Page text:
Louisa looked stunning on Saturday night, with staging to match. The golden cosmic backdrop was textbook. We were particularly impressed with a panning overhead shot, with Louisa the star, light emanating from her. Way to go on the contrast principle too, putting her in between Reggie n Bollie and Bupsi.
But there’s still a sense of them not really knowing what to do with her in the VTs. Let’s remind ourselves that nerves have been portrayed as a problem throughout the audition stages, especially at her first arena tryout. Rita put that to bed in last Saturday’s VT by admitting, “I feel like you’re kinda more like confident than I thought you were going to be.”
Louisa explains she’s confident because of the song she has been given: “it’s me”. More on that in a second, because Rita is still busy mangling her sentences during their slightly confusing conversation on the sofa: “Though you are the baby, I think your soul is the baby of the show.” Louisa replies, “I mean, I’ve always felt like I was older.” So, in short: Louisa has nerves, but is confident; Louisa is only 17 and the baby, but is a wise head. Sorted.
We can also add: Louisa doesn’t know the song; the song is her. The VT tries to suggest it shows her professionalism to manage to learn the shortened version of a pretty simple number, an achievement later referenced by her mentor in comments (“I love that you learnt the song”). Plus doing something different with the arrangement; John Lewis-ing it, it turns out, which gave us flashbacks to Ella Henderson, a similarly short-priced favourite. Oh, and the VT then gives us some vocal rest drama to finish things off.
Overall, it felt like producers threw lots of storylines at Louisa’s VT in the hope that one of them would stick. In the process nothing did, partly because they contradicted themselves on more than one occasion. Then, in comments after the song, Simon tried a new tack with “you are competitive… you want to win”, something repeated by Grimmy. Are they sure this is going to endear her to the voting public?
Admittedly, normal viewers are not analysing it in this kind of detail. But we’ve been wondering how we’ll be persuaded to relate to Louisa, who as a 17 year old lacks the life experience to sell the lyrics of a song like ‘God Only Knows’ no matter how well she’s able to sing it, and week 1 didn’t make the picture any clearer.
Bupsi on Benefits Street
The moment that did for Bupsi came from her vocal coach early in her VT. “Seriously, you’ve got to show up to these sessions prepared”, Annabel says, after Bupsi has struggled with a note. What comes next is the crucial bit: “You thought you were on holiday, didn’t you? You got your pool, you got your gym, you got your big house.”
This ever so conveniently fits in with the earlier montage of Bupsi marvelling at the gym, the pool, and big house in separate shots. We don’t even see Annabel delivering this cutting tirade, which seems strangely detailed for a Monday afternoon rehearsal when the contestants only moved in that morning. Are we cynical enough to wonder if the audio might have been edited in later?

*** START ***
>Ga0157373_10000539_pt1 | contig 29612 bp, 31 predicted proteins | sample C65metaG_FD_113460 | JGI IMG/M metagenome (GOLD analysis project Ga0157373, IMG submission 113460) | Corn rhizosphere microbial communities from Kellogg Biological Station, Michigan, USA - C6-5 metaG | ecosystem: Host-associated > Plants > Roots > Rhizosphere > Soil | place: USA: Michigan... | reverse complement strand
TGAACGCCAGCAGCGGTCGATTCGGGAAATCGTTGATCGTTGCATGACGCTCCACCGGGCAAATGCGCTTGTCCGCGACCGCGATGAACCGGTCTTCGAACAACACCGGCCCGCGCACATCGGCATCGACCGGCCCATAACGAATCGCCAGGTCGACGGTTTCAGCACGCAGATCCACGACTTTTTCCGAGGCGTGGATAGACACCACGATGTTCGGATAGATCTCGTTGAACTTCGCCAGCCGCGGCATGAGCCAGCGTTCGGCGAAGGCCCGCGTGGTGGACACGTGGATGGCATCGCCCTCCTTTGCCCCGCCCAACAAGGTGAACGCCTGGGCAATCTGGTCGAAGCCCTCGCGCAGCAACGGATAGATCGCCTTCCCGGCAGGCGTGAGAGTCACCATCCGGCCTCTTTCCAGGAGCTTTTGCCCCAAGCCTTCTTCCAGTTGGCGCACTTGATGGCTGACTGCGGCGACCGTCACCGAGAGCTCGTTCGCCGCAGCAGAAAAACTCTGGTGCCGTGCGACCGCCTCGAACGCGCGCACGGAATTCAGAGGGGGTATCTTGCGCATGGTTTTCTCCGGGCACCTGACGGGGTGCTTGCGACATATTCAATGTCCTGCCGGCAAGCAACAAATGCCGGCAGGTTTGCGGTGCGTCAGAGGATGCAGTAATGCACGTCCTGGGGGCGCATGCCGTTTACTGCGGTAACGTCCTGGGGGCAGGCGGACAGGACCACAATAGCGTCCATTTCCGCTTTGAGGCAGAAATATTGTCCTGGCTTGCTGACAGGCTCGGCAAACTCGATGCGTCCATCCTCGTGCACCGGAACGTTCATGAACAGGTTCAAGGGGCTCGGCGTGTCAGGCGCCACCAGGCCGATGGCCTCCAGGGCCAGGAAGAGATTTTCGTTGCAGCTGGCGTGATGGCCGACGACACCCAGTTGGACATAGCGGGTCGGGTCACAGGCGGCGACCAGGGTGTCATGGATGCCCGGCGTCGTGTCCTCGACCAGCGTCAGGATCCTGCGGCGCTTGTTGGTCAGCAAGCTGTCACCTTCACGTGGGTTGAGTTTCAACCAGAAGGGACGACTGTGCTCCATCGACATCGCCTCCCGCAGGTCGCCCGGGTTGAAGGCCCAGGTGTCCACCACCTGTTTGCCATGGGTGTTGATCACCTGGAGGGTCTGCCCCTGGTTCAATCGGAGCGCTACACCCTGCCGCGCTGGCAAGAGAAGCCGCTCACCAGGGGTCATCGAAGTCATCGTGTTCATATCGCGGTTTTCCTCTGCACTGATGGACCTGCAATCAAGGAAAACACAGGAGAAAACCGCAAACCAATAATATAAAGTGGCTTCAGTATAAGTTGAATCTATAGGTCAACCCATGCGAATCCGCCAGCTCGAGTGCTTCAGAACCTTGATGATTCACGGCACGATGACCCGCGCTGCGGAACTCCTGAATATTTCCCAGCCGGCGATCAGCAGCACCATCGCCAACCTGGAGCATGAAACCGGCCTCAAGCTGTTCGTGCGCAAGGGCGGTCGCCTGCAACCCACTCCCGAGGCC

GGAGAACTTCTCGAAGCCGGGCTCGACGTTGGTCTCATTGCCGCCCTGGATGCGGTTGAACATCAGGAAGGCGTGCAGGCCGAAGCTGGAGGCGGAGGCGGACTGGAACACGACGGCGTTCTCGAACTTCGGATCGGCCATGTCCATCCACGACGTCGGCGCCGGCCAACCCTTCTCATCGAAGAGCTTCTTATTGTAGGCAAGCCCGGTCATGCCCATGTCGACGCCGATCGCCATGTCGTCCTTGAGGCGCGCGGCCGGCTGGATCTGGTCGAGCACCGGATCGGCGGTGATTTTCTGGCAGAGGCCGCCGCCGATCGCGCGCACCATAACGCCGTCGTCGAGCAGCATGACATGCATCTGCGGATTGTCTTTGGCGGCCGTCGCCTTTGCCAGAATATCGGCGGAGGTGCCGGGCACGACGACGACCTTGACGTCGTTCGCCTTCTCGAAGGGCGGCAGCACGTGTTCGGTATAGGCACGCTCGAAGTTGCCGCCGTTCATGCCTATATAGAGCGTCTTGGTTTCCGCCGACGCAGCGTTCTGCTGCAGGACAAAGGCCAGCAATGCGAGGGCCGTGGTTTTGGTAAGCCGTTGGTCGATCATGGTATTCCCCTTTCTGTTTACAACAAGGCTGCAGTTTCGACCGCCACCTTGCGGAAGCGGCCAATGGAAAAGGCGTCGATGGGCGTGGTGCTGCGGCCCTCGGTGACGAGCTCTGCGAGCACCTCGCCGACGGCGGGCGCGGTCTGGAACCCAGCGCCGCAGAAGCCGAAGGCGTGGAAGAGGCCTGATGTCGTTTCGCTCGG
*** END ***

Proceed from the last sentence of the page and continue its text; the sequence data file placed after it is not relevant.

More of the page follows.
Whether it has or not, the implication is that Bupsi is living the Life of Riley. “I’ve not been here more than five minutes, I think I’m getting used to this. Just don’t tell my Mum.” An innocent remark from Bupsi, but in this context, she’s portrayed akin to an undeserving Lottery winner, or even worse, the kind of freeloader you see on those Channel 5 benefits documentaries.
Bupsi is shown being “disappointed in herself” after Annabel’s criticism, and her “rough start” is also referenced by Simon later in the VT. By the time Bupsi gets to the stage with her little-known song, she might as well cry out, “Et Tu Annabel?”
Cowell to Louisa: “A star is born”; Cowell to Ché: “Like a talking dog.” That’s quite the contrast in reactions to arguably the two standout vocal performances of the night. So what was Simon on about?
It reminded us of his infamous line to Andrea last year, “like eating six donuts”. On one level, we assume the intention is simply to puncture a high, to change the conversation from “wasn’t that great” to “what’s Simon smoking?” But we suspected last year that there was more to the donuts comment, playing to a running theme of associating Andrea with a sickly excess of food. So we feel like we should at least consider whether there could have been planned hidden layers in this latest episode of apparently off-the-cuff WTFery.
Here’s what Simon said: “The funny thing about you is, I’ve got two Yorkshire terriers called Squiddly and Diddly, and it was kind of like imagining them talking to me one day, that was the reaction I got when you just did that, I just didn’t expect it from you, because you don’t look like you sound”. Turning to the panel, he explains “my dogs talking to me would be surprising, that was surprising”.